Opinion, Reviews

“Robin Hood”: Another attempted cinematic universe and Marvel’s impact on Hollywood

2018’s “Robin Hood” was released to negative reviews. And while it may seem to be another one-off, there’s more to the story than that. “Robin Hood” is a recent attempt at a studio trying to build their own franchise.

“Robin Hood” was actually supposed to be the first in a cinematic universe based around the mythical title character, with plans for every merry-man to get his own movie. In hindsight, this sounds almost strange, who would want a cinematic universe based off Robin Hood? But the really strange part to this is that it doesn’t sound that far fetched compared to other franchise attempts by other studios. In a way, “Robin Hood” was trying to be what “Iron Man” was for the Marvel films. “Robin Hood”, if anything is the latest example of a studio trying to create a cinematic universe.

Officially beginning in 2009, the MCU is not the first movie franchise or even the first superhero franchise, but its a massive success is something new and has changed Hollywood. Due to the long lasting success of Marvel, releasing over 20 movies, producing around three a year and still going strong, this has caused other studios to think that cinematic universes are worth investing in.

The DC films — or the DCEU — would be the clearest example. Disney’s success with Marvel movies has led to Warner Brothers trying to do the same with DC. But they were unable to fully do so, releasing several movies of either bad or mediocre quality, though the DCEU has seemingly improved in quality with recent films “Wonder Woman” and “Aquaman.”

20th Century Fox tried their superhero franchises: “Deadpool” was good for them, “X-Men” has overall been good, with some flops, but “Fan4stic” is another movie that failed to start a franchise. It’s worth noting that last year all of these properties and more were purchased from Fox by Disney.   

  1. Night Shyamalan’s “Glass” is the third film in a superhero trilogy with his other movies “Unbreakable” and “Split.” And with the sequel “Incredibles 2,” it’s possible a third, and likewise, a franchise might follow.  But the impact of cinematic universes is more than superhero franchises. Like “Robin Hood,” there is more.

Universal Pictures tried to create a franchise in 2017 with “The Mummy,” starring Tom Cruise and was a terrible movie. “The Mummy” was supposed to kickstart Universal’s new franchise “The Dark World.” Several movies were planned, and might still, each featuring a classic monster: The Wolfman, Invisible Man and Frankenstein. But “The Mummy’s” bad reception has seemingly derailed the planned series. Universal had released successful movies with these characters in the past during the 1930s and 1940s.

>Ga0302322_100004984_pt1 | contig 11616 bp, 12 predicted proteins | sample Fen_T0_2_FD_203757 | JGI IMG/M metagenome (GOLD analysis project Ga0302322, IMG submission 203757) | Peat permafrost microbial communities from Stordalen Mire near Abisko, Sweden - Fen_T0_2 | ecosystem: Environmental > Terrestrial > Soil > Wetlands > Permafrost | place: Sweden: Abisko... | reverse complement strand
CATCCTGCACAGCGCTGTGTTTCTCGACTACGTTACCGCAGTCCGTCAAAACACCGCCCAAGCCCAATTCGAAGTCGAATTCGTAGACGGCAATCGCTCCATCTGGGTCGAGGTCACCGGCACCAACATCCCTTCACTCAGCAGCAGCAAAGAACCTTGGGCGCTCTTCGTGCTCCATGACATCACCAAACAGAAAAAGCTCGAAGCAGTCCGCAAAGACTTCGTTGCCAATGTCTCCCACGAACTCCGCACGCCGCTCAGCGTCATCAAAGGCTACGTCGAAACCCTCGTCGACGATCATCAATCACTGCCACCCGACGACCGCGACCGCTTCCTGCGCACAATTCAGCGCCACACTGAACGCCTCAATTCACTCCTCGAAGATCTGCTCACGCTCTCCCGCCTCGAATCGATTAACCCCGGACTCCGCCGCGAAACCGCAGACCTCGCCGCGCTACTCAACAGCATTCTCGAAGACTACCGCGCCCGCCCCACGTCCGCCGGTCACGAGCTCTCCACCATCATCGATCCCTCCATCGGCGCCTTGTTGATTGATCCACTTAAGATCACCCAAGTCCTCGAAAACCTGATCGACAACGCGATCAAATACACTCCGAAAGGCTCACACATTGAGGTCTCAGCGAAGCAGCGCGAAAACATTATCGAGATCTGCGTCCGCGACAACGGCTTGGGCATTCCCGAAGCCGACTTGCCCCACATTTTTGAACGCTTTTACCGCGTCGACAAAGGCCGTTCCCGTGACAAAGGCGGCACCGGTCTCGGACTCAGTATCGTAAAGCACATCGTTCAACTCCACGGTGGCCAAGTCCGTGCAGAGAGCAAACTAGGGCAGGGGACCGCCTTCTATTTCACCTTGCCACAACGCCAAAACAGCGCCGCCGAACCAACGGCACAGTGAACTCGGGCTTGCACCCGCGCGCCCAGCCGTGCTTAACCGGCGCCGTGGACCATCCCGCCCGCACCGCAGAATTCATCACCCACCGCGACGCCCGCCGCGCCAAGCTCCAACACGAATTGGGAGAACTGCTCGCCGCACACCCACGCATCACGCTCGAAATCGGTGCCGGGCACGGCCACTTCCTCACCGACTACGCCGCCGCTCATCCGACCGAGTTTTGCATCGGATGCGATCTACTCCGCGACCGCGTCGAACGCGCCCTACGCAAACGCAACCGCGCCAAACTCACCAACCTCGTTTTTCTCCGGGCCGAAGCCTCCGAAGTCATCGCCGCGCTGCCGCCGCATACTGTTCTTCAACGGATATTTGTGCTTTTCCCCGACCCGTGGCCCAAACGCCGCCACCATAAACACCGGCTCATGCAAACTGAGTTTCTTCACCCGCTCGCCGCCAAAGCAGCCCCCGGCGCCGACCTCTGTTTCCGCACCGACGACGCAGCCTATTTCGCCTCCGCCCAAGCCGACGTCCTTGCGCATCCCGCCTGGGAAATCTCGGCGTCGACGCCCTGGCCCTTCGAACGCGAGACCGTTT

In 2016, “King Arthur” was a mediocre movie and was another failed start. Like the Universal monsters, there had been successful movies made around King Arthur in the past. The same goes for Robin Hood as well.

Part of why these franchises didn’t work is due to them being built around characters who aren’t as culturally relevant. It’s different from Marvel because audiences are familiar with their characters either from comic books or from popular movies and TV shows.

I am not trying to paint the MCU as a bad thing. They have created several entertaining movies that if anything has raised the quality in a way of the average blockbuster. After all, blockbusters now apparently seem to try not only to be entertaining but to have a level of complexity, like in the MCU. And admittedly, as my reviews have shown, I am a big fan of their films.

But movies, even great ones, can impact cinema in ways that are both good and bad. For instance, the “Star Wars” original trilogy and “Jaws” are great movies, some of the best. They both had a huge impact on Hollywood. While they weren’t solely responsible for it, these movies and similar ones led to the rise of blockbuster entertainment and the end of New Hollywood. New Hollywood was a special time in film history when Hollywood films could be bolder, take more chances and didn’t have to feature a happy ending. But with the rise of blockbusters, Hollywood started making movies that were designed to be entertainment, meaning they were less likely to take chances and play it safe.

The MCU has led to the rise of cinematic universes taking over mainstream Hollywood, and this has also led studios to try to make movies that are more like “Iron Man” and less like something trying to be different or take risks. Many people from the film industry have actually left. Instead, they seem to be drawn more to television or television-like streaming services, such as HBO and Netflix. And it’s probably no coincidence that some say we are currently living in “The Golden Age of Television,” due to several great cinematic TV series.

Again, the MCU isn’t necessarily bad. But as “Star Wars” and “Jaws” did, it has created a somewhat negative impact on the film industry. Though some may not mind, as audiences seem to really enjoy Marvel, DC and some other cinematic universes. While some may be failures, with studios making film franchises around characters that are not socially relevant characters, others do have potential. Universal Pictures also has produced 2014’s “Godzilla” and it’s an up-and-coming sequel to “Godzilla: King of Monsters.” Both are supposed to be in the same film universe as “Kong: Skull Island.” This franchise not only makes more sense, but it sounds pretty cool because this would mean that Godzilla and King Kong would have to fight at some point.

The MCU has changed the film industry, and we will see how much so in years to come. But for better or for worse, it has changed Hollywood. And with several movies being released for this year, “Avengers: Endgame” especially, it shows no signs of stopping yet.   


Leave a Reply

Your email address will not be published. Required fields are marked *